New Employment Scheduling Legislation Poses Challenges
While the federal government has resisted raising the nation’s minimum wage for years, many states and cities have taken it upon themselves to do so. With a mind to improve the incomes and the lives of working Americans, more regional governments are creating better conditions, but at the same time building a confusing patchwork of laws. Employee scheduling legislation is the latest move, with changes proposed by a number of cities and states.
According to a recent blog post by Jason for Shiftboard, 60 percent of Americans work on an hourly basis, so scheduling becomes an important element of their work-life balance as well as their compensation. Future compliance with work scheduling initiatives depends on understanding them. For labor-intensive industries such as call centers, the changes could represent a significant challenge for businesses and their scheduling processes. Some of the new legislation covers the following areas:
Scheduling estimation. These are laws that require employers to provide a general prediction of the hours an employee can be expected to work at the time of hire.
Scheduling input. These are laws that give workers the right to provide input into their own schedule with a goal of offering more work-life balance. These rules allow employees to identify availability, make requests based on time (e.g. specific hours, length of shift) and location, or indicate preferences. In call center scheduling, this may involve using scheduling solutions that allow workers to engage in “shift swapping” that doesn’t need to be specifically green-lit by managers.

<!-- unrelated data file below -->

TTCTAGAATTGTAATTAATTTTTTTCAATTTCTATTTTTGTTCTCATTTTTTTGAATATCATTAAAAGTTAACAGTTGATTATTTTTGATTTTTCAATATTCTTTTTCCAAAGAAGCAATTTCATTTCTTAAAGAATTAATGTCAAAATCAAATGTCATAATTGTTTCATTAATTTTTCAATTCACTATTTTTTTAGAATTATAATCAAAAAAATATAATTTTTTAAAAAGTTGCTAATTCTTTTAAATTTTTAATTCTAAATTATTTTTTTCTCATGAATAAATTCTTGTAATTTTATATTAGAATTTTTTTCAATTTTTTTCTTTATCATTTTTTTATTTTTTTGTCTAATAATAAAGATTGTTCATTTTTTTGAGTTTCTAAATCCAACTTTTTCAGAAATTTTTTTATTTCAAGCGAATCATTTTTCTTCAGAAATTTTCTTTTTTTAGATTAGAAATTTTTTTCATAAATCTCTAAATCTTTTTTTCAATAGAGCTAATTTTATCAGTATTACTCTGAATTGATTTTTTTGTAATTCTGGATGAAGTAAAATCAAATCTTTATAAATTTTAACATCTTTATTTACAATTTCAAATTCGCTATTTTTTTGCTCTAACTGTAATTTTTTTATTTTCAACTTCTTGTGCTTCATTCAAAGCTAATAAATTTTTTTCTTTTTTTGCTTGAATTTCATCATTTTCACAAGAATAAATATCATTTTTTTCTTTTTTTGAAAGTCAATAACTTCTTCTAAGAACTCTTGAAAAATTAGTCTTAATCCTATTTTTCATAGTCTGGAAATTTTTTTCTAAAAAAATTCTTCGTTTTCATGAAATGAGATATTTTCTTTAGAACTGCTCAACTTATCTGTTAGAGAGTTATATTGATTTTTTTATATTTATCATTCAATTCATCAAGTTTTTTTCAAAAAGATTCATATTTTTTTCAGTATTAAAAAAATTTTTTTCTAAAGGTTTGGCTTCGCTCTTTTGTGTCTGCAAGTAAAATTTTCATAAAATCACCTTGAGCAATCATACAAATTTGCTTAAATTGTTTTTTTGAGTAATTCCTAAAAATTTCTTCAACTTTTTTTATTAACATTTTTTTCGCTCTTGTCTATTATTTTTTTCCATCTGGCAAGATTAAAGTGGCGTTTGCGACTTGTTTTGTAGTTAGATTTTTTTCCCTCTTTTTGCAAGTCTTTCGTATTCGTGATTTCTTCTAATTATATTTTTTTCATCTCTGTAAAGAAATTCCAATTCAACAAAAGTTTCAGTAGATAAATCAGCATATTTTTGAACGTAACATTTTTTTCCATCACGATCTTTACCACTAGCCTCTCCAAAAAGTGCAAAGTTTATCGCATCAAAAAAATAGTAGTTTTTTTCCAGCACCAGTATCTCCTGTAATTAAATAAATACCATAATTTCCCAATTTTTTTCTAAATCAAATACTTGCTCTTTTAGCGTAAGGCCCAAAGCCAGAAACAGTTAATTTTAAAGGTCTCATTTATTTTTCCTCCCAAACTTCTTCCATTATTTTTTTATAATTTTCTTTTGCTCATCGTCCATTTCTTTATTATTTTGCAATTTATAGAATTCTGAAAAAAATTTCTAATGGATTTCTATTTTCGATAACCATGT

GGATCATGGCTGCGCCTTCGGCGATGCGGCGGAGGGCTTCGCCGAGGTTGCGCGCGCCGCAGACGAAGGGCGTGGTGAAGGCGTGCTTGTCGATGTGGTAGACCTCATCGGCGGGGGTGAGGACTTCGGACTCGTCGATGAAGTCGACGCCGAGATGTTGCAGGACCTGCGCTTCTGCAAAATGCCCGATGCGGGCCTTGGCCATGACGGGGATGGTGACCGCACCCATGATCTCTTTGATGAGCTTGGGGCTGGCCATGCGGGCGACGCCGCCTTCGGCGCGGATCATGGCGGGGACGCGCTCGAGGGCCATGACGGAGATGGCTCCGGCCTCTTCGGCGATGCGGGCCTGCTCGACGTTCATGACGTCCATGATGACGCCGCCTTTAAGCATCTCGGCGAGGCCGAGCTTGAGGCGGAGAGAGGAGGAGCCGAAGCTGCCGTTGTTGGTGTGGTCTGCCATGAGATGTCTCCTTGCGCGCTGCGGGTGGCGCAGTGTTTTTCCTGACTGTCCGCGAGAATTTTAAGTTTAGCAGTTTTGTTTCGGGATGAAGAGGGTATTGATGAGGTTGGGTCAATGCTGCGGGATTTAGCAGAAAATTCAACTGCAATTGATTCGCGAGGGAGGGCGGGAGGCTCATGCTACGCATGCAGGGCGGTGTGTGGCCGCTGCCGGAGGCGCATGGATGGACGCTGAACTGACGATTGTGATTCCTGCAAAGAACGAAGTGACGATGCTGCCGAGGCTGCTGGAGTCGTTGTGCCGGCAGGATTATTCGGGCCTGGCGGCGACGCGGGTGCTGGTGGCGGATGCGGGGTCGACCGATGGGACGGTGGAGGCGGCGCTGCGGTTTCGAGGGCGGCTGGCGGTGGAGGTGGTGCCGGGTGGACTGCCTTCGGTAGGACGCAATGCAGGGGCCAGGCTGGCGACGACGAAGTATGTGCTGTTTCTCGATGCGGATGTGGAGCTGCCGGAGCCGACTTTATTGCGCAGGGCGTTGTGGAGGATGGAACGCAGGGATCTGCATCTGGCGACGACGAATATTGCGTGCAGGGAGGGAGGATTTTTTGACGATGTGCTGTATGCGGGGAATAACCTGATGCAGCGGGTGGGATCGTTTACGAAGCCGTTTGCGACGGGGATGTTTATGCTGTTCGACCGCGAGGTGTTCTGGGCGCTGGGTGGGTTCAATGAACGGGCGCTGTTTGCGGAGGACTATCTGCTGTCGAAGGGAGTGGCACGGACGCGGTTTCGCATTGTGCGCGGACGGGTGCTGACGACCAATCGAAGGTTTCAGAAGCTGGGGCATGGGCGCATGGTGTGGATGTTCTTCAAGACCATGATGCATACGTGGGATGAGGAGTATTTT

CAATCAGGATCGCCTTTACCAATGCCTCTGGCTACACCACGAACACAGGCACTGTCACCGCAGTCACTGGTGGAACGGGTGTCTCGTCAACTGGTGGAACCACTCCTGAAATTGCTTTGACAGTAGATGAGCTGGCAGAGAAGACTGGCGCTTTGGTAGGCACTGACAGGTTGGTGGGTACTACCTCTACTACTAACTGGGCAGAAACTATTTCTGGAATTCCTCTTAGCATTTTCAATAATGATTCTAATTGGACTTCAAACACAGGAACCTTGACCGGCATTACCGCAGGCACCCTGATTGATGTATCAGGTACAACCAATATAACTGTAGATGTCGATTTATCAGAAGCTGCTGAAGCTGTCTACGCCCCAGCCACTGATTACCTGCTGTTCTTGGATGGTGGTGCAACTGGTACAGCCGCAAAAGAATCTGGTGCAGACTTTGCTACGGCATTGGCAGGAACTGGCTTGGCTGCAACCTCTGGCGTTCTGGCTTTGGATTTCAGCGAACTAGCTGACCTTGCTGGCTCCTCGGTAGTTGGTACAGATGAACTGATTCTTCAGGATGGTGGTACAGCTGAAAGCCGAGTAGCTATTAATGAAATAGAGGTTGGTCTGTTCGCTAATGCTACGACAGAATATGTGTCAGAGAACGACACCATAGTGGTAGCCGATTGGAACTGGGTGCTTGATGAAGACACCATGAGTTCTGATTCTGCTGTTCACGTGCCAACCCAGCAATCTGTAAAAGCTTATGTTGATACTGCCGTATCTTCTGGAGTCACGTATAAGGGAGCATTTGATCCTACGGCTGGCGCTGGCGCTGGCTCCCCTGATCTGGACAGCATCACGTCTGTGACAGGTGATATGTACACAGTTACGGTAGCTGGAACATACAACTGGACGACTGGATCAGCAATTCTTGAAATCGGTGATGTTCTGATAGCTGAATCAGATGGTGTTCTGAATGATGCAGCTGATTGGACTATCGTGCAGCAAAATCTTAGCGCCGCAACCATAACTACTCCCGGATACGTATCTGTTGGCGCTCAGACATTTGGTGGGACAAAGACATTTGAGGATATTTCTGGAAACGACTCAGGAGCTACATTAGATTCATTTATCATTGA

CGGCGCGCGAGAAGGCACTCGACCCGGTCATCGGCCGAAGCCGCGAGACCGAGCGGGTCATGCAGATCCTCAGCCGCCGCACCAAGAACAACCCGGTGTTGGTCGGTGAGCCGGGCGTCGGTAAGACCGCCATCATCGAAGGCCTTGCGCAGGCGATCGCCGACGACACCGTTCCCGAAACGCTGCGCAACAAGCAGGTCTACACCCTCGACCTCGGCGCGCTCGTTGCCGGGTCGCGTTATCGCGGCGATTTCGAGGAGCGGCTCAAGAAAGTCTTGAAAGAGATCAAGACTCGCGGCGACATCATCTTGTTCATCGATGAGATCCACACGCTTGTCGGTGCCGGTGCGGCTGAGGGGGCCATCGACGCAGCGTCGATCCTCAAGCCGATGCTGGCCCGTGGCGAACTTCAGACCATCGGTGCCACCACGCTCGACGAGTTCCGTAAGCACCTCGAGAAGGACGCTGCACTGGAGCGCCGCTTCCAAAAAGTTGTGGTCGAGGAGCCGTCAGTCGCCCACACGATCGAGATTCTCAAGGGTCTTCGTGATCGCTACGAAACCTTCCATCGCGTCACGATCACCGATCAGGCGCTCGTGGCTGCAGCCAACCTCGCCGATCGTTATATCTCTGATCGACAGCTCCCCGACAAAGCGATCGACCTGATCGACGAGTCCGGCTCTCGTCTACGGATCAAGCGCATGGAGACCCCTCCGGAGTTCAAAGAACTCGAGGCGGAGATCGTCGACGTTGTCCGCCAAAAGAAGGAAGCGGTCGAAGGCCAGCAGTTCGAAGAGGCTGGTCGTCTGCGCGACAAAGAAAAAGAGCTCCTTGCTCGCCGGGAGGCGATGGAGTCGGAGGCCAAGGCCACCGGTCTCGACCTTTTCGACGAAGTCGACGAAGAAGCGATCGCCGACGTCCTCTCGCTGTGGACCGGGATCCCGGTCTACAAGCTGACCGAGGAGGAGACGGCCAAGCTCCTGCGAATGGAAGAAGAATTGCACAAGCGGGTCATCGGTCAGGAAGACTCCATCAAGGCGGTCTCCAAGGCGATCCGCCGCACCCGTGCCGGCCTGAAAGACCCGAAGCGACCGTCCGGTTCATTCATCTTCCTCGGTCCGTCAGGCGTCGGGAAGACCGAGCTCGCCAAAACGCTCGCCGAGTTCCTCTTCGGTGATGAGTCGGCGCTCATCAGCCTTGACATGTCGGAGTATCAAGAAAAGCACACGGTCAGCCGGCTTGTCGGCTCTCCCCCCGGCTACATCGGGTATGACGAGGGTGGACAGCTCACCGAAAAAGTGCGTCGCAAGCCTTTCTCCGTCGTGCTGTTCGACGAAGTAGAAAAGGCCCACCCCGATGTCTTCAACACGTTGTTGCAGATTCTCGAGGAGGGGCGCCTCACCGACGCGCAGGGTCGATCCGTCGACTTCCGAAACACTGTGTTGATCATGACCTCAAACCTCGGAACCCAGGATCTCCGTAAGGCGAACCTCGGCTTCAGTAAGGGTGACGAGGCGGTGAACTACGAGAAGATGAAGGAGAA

Over-scheduling protections. These are rules that will prevent workers from working too many hours in a single shift, or with too little time between shifts without worker consent.
Advance notice of schedule changes. Some rules aim to help prevent workers from last-minute schedule changes by mandating how much notice an employer must provide employees before a schedule change. Similar rules may mandate compensation for last-minute schedule changes such as time-and-a-half. This type of legislation may also include financial protections for on-call workers and rights for workers to refuse changes on short notice.
Schedule access. Some regions are considering implementing guarantees for current employees that they have first access to additional hours or shifts before new labor is brought in, according to the Shiftboard blogger.
“This will require that workers have easy access to schedules and available shifts, so they can decide if they want to pick up extra work,” he wrote. “Meeting these specifications is difficult to do manually. Look for advanced communication tools and real-time schedule access to ease the burden.”
For the customer support industry, real-time schedule access comes in the form of call center scheduling solutions that allow employees to remotely view their schedules (perhaps on a smartphone app) in advance, and apply for changes, swaps and bidding for overtime in an automated way, reducing the burden on managers to determine the feasibility of these changes manually.
With an automated solution, changes such as these need not be a huge burden to the organization. Schedule flexibility and fairness will improve employee retention and reduce turnover which, in the long run, leads to costs saved by the organization.
Edited by Alicia Young